25th Annual Leaf Lookers GEMBOREE :: Friday, October 17 - Sunday, October 19 at the Macon County Community Building

- published 8/21 (Larry) old link: http://www1.cfnc.org/applications/NC_Community_College/apply.html?application_id=1527

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Opinion

In N.C., there are some recent changes in the law regarding third grade students. In the fall of 2013, third-grade students were given a beginning-of-grade standardized test to see how they are reading. At the end of third grade, students will take end-of-grade tests in reading and in mathematics. These tests tell the parents, teacher and principal if the child has learned the basic skills that he or she needs to be successful in fourth grade.

North Carolina state law (Read to Achieve) now requires that third graders who are not reading at a proficient level on the end-of-grade test be given additional support. If your child is not proficient on the end-of-grade test in reading at the end of third grade:

The child will be given the opportunity to retest.

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The controversy of making a mountain out of an Indian mound just won't go away. The place name “Nikwasi Mound” is a combination of Cherokee and English words denoting an earthwork, that is believed to have been made by a third group of people who predate us all, known as the Mississippian Culture. There is no evidence indicating that any of their direct descendants are living among us today, but the squabble continues over squatters rights concerning the Mound. Patterns of world history hold true on a local level. Waves of different groups of people, from the Mississippians to the Floridians have and will continue to occupy the land. Yes, the Cherokee utilized the Mound when they came into our area, including erecting a council house on top. It's unknown if they used force to gain access to what is now modern-day Macon County. White people did use force to secure land and have also utilized the Mound, most recently, as a experimental herbicidal laboratory.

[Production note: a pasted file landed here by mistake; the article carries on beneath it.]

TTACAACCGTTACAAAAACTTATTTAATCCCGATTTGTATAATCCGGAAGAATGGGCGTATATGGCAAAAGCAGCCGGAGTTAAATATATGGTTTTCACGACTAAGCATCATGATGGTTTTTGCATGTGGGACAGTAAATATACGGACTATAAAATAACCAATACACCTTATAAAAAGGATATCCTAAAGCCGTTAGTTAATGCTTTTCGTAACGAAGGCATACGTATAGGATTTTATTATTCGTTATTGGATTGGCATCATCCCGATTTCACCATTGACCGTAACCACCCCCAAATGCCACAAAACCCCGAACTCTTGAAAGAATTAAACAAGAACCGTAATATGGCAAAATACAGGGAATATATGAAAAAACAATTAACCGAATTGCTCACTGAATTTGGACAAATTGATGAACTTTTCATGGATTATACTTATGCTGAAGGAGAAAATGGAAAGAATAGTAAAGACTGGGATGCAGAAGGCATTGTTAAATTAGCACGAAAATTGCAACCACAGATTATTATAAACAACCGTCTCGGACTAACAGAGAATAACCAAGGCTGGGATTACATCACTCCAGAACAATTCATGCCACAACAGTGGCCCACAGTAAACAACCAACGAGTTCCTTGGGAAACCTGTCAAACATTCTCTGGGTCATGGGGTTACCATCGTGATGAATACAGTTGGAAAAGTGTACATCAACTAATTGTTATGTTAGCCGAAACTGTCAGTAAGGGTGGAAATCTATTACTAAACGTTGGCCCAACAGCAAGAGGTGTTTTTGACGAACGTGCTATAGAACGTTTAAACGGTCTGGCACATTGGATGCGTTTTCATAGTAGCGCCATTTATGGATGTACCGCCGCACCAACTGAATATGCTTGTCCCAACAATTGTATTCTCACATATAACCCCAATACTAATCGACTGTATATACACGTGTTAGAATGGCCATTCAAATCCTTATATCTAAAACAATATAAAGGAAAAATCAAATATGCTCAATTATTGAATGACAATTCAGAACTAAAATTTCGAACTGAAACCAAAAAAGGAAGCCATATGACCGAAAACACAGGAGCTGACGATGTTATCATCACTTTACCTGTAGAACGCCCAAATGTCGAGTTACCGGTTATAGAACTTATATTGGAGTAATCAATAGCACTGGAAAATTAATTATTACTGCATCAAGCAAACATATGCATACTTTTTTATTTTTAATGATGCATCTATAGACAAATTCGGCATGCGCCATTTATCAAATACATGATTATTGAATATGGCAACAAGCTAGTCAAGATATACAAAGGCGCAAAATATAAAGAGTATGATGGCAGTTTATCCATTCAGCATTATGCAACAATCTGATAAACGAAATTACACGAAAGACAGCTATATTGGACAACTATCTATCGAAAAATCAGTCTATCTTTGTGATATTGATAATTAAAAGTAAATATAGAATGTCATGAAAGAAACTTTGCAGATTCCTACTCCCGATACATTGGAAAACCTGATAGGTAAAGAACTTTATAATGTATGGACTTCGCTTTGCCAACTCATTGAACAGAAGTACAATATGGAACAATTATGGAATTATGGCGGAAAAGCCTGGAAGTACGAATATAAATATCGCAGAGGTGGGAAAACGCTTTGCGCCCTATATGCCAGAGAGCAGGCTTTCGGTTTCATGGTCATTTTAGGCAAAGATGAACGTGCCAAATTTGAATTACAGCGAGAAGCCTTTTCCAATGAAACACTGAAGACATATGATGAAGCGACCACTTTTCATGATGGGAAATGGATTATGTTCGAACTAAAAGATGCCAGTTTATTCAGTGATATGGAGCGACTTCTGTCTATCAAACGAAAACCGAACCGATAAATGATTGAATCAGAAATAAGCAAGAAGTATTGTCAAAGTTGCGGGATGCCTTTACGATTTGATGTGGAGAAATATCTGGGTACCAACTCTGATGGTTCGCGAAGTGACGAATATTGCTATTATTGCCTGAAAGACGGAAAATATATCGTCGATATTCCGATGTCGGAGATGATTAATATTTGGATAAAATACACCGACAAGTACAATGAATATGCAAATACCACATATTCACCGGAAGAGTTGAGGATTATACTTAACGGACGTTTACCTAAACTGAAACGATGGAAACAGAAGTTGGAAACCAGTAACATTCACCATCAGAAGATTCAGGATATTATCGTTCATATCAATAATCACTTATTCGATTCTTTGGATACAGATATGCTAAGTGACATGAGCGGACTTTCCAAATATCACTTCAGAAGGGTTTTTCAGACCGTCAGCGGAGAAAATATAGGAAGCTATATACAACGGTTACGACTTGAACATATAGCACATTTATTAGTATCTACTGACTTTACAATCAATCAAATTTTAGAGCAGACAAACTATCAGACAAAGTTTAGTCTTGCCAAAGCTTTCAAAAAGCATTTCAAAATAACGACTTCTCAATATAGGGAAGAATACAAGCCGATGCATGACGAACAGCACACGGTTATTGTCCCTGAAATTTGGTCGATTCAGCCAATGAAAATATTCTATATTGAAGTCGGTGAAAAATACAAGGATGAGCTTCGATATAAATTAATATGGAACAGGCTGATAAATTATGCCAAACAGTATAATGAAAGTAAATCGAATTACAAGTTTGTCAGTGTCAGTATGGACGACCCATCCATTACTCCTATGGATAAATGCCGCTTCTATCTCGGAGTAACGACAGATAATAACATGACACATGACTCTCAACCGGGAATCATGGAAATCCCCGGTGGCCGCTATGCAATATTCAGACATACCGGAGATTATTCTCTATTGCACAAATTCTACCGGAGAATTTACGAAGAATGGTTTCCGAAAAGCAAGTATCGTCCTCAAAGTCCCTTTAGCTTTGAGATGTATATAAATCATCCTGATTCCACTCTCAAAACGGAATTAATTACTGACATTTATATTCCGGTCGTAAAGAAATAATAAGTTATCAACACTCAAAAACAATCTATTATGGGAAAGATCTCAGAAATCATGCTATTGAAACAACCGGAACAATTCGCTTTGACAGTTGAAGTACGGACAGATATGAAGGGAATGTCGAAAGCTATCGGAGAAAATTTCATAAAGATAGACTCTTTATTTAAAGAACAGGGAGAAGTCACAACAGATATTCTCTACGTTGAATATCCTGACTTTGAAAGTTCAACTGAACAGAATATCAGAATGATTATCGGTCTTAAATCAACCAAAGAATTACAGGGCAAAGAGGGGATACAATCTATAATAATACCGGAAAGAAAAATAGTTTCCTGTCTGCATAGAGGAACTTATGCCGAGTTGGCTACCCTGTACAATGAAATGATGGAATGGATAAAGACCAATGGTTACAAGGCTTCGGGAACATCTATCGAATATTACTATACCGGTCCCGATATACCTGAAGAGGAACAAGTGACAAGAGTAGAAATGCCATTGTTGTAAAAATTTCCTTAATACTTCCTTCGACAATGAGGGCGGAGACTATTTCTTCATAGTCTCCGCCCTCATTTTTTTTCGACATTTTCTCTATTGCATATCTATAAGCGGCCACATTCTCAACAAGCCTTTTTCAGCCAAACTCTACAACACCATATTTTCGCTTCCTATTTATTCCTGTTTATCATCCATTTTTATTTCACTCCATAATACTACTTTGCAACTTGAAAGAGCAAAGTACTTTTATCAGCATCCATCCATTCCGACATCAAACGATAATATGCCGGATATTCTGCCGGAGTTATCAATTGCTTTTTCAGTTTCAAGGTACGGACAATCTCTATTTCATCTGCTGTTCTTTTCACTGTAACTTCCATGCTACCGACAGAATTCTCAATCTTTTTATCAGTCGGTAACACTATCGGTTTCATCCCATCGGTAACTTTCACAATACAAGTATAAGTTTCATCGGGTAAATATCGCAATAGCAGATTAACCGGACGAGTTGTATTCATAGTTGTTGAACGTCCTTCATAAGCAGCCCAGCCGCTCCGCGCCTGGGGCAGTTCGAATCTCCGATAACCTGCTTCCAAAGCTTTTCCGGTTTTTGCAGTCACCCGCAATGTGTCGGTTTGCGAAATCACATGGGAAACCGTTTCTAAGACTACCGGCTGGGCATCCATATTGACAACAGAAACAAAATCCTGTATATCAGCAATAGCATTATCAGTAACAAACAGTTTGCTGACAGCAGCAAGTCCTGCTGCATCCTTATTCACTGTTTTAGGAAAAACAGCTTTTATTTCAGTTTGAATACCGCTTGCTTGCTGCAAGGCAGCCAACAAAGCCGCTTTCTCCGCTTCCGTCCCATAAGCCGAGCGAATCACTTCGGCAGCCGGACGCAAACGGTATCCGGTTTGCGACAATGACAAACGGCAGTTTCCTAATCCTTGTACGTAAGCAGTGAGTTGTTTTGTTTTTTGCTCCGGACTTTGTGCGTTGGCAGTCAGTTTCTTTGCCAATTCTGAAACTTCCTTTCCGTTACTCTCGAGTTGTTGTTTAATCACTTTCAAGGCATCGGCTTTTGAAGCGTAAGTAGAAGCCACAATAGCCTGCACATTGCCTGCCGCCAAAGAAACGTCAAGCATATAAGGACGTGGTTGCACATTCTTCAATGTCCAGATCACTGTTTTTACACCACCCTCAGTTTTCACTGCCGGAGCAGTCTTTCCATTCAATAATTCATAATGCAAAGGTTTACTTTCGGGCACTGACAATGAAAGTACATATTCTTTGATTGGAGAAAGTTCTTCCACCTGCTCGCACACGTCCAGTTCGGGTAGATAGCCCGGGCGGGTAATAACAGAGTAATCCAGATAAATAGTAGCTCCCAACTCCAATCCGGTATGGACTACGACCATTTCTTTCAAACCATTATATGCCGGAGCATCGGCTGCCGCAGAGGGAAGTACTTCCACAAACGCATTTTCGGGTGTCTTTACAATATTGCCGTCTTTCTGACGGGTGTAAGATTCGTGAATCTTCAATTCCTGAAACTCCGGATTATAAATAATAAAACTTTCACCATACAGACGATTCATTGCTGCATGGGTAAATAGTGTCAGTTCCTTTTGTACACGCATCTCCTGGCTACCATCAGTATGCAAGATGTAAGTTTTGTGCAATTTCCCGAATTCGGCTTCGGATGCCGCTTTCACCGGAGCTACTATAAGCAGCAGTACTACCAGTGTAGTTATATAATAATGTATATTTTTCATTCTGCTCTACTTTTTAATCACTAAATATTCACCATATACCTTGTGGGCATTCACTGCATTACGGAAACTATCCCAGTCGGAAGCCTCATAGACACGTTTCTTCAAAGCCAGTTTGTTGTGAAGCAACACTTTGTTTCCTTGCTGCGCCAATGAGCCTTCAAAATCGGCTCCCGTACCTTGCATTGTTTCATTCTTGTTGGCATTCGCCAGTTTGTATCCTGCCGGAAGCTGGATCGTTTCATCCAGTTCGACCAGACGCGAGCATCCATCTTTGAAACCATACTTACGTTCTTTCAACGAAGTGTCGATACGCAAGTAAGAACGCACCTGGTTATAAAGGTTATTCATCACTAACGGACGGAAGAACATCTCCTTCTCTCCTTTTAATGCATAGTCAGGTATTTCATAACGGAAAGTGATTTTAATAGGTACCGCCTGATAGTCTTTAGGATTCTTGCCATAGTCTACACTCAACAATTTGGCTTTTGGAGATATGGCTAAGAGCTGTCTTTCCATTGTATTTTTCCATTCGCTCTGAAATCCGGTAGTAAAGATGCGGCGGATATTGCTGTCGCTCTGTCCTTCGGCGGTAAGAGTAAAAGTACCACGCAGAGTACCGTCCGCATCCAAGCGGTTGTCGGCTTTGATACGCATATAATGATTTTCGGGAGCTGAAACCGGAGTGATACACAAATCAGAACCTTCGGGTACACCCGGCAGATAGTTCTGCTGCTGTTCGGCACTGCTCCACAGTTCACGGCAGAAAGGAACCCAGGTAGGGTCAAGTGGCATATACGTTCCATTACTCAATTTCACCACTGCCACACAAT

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These days, it is far too easy to rattle off the outrageous examples of zero tolerance policy run amok in our nation’s schools. A 14-year-old student arrested for texting in class. Three middle school aged boys in Florida thrown to the ground by police officers wielding rifles, who then arrested them for goofing off on the roof of the school. A 9-year-old boy suspended for allegedly pointing a toy at a classmate and saying “bang, bang.” Two 6-year-old students in Maryland suspended for using their fingers as imaginary guns in a schoolyard game of cops and robbers. A 17-year-old charged with a felony for keeping his tackle box in his car parked on school property, potentially derailing his chances of entering the Air Force.

Thus, it’s tempting, when hearing about the 7-year-old suspended for chewing his Pop-Tart into the shape of a gun to chalk it up to an isolated example of school officials lacking in common sense. However, these incidents are far from isolated. They are part of a concerted, top-down approach to creating a generation of obedient worker-bees content to be directed, distracted and kept in line.

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The Naval Shipyard shooting has reignited the controversy over guns in society. Once again, people are pondering over what went wrong. Many have asked why the behavior of this shooter and others has failed to raise red flags that might have alerted authorities and prevented the tragedies.

The shooting incidents should indeed raise red flags but not from troubled individuals but over America in general. Something is terribly wrong with a nation which produces these crazed people who so wantonly take innocent life. Something needs to be done.

But to put all the responsibility on the authorities doesn’t make sense. The sad reality is that there are far too many Americans with mental problems that no authority can possibly keep tabs on them. Even if the red flags went up before such incidents, it is unclear what steps could be taken. Most of these individuals had not broken the law prior to their outbursts and cannot be arrested. They still manage to function in society so they cannot be committed to asylums. Many times the future shooters are off the social radar all together. They are out in society, schools and public places like ticking time bombs waiting to go off.

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